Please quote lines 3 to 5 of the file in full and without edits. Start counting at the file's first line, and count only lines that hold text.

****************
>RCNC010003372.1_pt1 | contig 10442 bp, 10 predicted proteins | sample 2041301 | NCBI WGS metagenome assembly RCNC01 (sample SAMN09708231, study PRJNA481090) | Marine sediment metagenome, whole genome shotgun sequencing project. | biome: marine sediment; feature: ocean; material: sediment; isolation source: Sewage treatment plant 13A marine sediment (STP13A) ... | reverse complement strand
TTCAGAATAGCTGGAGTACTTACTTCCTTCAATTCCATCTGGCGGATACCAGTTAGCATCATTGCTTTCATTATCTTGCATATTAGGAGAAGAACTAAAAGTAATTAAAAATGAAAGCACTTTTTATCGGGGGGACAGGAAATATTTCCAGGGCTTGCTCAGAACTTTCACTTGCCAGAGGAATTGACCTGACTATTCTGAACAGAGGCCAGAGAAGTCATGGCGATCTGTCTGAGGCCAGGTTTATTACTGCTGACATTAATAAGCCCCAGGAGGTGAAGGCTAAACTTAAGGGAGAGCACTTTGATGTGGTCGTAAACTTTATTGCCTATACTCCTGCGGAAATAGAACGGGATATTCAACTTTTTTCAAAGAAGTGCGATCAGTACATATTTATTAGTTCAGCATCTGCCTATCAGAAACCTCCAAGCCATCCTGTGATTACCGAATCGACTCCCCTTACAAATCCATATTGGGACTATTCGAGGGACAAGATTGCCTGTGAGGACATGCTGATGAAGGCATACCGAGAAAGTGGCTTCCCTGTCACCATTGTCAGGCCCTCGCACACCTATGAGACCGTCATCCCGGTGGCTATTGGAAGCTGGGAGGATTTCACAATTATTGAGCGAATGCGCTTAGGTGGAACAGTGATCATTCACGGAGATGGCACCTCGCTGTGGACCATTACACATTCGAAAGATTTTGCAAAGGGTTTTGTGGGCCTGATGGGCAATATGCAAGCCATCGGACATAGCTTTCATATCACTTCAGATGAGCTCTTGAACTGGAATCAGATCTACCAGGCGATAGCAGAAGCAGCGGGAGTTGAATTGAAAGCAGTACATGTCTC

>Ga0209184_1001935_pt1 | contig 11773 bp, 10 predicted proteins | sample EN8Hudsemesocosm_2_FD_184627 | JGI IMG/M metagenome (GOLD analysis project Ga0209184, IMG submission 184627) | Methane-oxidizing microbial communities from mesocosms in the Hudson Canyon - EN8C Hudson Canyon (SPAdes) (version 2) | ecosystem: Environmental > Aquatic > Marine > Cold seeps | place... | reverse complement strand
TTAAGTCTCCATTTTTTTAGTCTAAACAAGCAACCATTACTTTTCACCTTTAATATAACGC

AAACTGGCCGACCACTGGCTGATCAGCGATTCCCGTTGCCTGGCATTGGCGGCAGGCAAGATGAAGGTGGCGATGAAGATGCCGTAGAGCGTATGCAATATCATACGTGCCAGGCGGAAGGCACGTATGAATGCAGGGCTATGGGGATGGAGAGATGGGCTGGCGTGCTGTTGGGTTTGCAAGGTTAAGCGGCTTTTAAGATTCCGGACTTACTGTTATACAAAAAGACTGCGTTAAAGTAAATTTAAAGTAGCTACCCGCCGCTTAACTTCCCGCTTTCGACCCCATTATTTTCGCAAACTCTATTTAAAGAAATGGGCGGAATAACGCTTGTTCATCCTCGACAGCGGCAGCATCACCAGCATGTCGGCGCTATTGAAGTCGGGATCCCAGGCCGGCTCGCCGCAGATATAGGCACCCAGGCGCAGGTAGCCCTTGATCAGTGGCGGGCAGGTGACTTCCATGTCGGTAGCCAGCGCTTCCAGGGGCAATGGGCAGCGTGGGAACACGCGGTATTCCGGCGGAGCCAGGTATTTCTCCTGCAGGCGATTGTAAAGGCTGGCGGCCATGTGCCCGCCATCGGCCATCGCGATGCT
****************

>Ga0209184_1001935_pt1 | contig 11773 bp, 10 predicted proteins | sample EN8Hudsemesocosm_2_FD_184627 | JGI IMG/M metagenome (GOLD analysis project Ga0209184, IMG submission 184627) | Methane-oxidizing microbial communities from mesocosms in the Hudson Canyon - EN8C Hudson Canyon (SPAdes) (version 2) | ecosystem: Environmental > Aquatic > Marine > Cold seeps | place... | reverse complement strand
TTAAGTCTCCATTTTTTTAGTCTAAACAAGCAACCATTACTTTTCACCTTTAATATAACGC

AAACTGGCCGACCACTGGCTGATCAGCGATTCCCGTTGCCTGGCATTGGCGGCAGGCAAGATGAAGGTGGCGATGAAGATGCCGTAGAGCGTATGCAATATCATACGTGCCAGGCGGAAGGCACGTATGAATGCAGGGCTATGGGGATGGAGAGATGGGCTGGCGTGCTGTTGGGTTTGCAAGGTTAAGCGGCTTTTAAGATTCCGGACTTACTGTTATACAAAAAGACTGCGTTAAAGTAAATTTAAAGTAGCTACCCGCCGCTTAACTTCCCGCTTTCGACCCCATTATTTTCGCAAACTCTATTTAAAGAAATGGGCGGAATAACGCTTGTTCATCCTCGACAGCGGCAGCATCACCAGCATGTCGGCGCTATTGAAGTCGGGATCCCAGGCCGGCTCGCCGCAGATATAGGCACCCAGGCGCAGGTAGCCCTTGATCAGTGGCGGGCAGGTGACTTCCATGTCGGTAGCCAGCGCTTCCAGGGGCAATGGGCAGCGTGGGAACACGCGGTATTCCGGCGGAGCCAGGTATTTCTCCTGCAGGCGATTGTAAAGGCTGGCGGCCATGTGCCCGCCATCGGCCATCGCGATGCT